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US treaty details sought

By REBECCA KUKU, The National PNG

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OPPOSITION Leader Joseph Lelang says citizens looking forward to catch a glimpse of the United States (US) President Joe Biden will be disappointed after he cancelled his trip to the country.

But he added that the cancellation would give the Government the opportunity to tell the country about the Defence Cooperation Treaty to be signed by the US and Papua New Guinea in Port Moresby.

“The cancellation of the trip will give Prime Minister James Marape the opportunity to tell the country what this Defence Cooperation Treaty is all about,” he said.
He said contents of the treaty with the United States were sketchy creating confusion and uneasiness as to what it meant for PNG.

This comes after concerns were raised that the country could be dragged into the militarisation of the Pacific, if PNG signed a security treaty with the US.
Lelang said the country had a foreign policy of “friends to all and enemies to none”.

“We need to stand firm on this foreign policy position,” he said.
“We should not be blinded by the dollar sign or be coerced into signing deals that may be detrimental to us in the long run.”

Lelang said it was a matter of national security, and that the Parliament must be informed of the details of the agreement, which should be debated prior to any signing. Meanwhile, Institute of National Affairs executive director Paul Barker said the cancellation of Biden’s visit “may not be a bad thing for Papua New Guinea”.
Barker said that Biden could still send a senior representative “but it was always going to be a bit of a rushed visit”.

“Preparing for a less-rushed visit by the President at a later date, but still before the next US election period rolls out, will enable him to have a more meaningful visit with wider local engagement, and with less apparent competition for time and space with the other senior leaders to PNG, notably the Indian Prime Minister Narendra Modi, and the leaders from this region, including Australia, New Zealand and other Pacific island states,” he said.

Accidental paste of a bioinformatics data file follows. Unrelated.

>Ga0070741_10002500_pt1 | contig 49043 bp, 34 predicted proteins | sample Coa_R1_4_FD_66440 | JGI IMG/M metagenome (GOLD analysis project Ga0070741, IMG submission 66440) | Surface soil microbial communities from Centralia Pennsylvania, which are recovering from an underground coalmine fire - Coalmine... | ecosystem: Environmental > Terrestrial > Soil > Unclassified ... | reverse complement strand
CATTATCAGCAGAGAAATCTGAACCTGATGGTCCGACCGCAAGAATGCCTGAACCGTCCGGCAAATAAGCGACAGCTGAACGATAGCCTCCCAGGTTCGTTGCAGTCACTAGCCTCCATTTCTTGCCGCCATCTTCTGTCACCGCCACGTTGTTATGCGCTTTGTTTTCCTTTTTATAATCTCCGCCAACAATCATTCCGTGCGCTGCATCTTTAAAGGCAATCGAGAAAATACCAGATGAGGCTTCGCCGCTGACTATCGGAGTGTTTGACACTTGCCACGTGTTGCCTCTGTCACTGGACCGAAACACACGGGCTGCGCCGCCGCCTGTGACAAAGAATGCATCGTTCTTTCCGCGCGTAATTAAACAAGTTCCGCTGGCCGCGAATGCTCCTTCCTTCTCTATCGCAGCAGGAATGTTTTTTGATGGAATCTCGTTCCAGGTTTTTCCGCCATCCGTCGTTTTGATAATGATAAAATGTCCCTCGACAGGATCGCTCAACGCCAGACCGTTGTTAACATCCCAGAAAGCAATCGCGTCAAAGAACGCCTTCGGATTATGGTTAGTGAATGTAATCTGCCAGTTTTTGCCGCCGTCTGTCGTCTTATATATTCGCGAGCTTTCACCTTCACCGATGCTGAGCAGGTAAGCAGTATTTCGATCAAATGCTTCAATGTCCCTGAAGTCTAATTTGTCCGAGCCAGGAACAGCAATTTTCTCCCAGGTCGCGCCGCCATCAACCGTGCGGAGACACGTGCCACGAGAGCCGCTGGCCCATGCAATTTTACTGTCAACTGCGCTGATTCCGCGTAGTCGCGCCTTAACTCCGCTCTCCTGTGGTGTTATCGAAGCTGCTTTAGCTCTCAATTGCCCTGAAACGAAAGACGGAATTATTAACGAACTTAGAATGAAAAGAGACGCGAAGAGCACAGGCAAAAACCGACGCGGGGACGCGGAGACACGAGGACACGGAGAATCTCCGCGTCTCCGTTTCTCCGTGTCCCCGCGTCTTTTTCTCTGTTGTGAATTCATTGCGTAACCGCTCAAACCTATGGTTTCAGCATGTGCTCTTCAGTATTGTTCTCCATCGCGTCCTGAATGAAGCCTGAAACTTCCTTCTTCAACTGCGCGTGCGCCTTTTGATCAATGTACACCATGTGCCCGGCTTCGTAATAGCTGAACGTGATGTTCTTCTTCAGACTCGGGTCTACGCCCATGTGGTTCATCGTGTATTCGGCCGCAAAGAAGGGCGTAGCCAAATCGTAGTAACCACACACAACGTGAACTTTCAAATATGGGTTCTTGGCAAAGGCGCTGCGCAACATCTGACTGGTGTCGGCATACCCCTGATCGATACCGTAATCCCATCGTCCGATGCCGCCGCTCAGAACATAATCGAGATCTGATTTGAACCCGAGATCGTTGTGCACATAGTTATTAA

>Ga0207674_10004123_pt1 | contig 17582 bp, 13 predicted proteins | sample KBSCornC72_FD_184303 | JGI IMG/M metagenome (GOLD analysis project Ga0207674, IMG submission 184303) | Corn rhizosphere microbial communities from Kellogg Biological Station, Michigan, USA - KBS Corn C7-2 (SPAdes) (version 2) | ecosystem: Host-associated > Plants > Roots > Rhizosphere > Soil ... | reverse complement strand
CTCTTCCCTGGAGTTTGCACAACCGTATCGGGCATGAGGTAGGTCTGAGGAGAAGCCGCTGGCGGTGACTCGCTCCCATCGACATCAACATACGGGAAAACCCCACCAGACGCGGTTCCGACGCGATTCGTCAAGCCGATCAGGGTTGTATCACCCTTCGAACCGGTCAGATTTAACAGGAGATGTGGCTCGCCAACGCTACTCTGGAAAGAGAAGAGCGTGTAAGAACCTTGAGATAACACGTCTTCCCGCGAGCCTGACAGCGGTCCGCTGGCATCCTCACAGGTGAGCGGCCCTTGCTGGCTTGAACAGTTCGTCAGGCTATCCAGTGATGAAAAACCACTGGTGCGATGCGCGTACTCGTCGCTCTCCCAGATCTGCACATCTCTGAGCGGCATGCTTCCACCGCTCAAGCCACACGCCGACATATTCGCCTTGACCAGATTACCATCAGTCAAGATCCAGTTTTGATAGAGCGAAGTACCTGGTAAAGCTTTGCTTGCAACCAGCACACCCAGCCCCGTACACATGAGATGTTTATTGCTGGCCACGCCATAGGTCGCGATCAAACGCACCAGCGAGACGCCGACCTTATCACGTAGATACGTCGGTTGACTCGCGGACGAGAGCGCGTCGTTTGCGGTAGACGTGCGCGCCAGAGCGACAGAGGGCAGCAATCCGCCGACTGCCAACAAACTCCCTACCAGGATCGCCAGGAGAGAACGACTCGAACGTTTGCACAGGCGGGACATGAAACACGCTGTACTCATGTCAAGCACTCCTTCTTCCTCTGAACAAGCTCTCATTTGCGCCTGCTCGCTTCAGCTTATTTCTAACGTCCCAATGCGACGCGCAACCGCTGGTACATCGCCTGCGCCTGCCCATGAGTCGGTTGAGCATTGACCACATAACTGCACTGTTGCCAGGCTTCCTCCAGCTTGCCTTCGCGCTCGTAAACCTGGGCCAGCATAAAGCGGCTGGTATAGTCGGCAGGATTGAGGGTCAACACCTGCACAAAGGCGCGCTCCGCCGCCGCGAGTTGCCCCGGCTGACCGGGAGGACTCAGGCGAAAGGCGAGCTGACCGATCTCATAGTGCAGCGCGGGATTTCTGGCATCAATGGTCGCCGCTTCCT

“Now is a time of major economic and geo-political changes, with major challenges, including climate change and other environmental and resource management issues, economic pressures, but also opportunities, which require cooperation.”

Barker said Pacific island nations including PNG needed investment, access to markets and job creation.

“They also must ensure sustainability and to safeguard their resources, and utilise them for the best opportunities for their own people and the future,” he said.
“The big development and trading partners need to be aware of local needs and concerns of the Pacific island nations, through local engagement, not just through politicians, but also civil society and business leaders, both men and women, and not have an unduly myopic perspective.”

Source: The National PNG

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